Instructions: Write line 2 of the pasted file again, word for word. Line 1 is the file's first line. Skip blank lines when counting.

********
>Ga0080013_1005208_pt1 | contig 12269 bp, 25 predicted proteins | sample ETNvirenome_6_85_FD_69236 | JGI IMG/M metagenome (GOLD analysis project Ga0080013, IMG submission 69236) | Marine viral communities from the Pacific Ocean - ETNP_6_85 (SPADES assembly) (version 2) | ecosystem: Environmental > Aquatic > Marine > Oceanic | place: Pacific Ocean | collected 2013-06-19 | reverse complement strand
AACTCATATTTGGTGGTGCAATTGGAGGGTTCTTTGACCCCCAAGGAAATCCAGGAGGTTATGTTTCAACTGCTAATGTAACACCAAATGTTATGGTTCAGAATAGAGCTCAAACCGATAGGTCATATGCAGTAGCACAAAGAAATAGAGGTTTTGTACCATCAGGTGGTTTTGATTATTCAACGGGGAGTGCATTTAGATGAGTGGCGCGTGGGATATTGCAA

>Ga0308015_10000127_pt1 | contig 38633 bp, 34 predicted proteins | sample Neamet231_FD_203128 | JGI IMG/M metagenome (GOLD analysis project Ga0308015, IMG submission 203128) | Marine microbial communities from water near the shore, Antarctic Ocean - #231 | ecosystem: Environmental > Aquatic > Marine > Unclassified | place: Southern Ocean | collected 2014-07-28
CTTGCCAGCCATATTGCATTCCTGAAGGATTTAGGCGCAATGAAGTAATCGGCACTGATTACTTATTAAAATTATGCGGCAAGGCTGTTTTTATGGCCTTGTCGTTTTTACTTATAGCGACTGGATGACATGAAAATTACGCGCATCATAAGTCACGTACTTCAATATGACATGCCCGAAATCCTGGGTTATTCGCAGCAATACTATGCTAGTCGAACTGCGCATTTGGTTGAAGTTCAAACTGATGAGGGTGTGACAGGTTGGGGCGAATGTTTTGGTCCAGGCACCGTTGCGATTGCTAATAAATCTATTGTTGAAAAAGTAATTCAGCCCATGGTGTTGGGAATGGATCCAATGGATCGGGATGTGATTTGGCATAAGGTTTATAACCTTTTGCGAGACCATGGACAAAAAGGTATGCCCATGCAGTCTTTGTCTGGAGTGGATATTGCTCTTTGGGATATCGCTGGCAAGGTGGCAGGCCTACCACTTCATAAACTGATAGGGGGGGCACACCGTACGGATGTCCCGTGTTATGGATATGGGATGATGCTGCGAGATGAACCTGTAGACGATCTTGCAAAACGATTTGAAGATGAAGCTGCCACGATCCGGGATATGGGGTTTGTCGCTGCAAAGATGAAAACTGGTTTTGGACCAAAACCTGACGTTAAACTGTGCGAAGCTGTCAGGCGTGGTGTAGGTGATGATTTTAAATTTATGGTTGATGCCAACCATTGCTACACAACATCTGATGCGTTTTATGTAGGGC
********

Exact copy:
AACTCATATTTGGTGGTGCAATTGGAGGGTTCTTTGACCCCCAAGGAAATCCAGGAGGTTATGTTTCAACTGCTAATGTAACACCAAATGTTATGGTTCAGAATAGAGCTCAAACCGATAGGTCATATGCAGTAGCACAAAGAAATAGAGGTTTTGTACCATCAGGTGGTTTTGATTATTCAACGGGGAGTGCATTTAGATGAGTGGCGCGTGGGATATTGCAA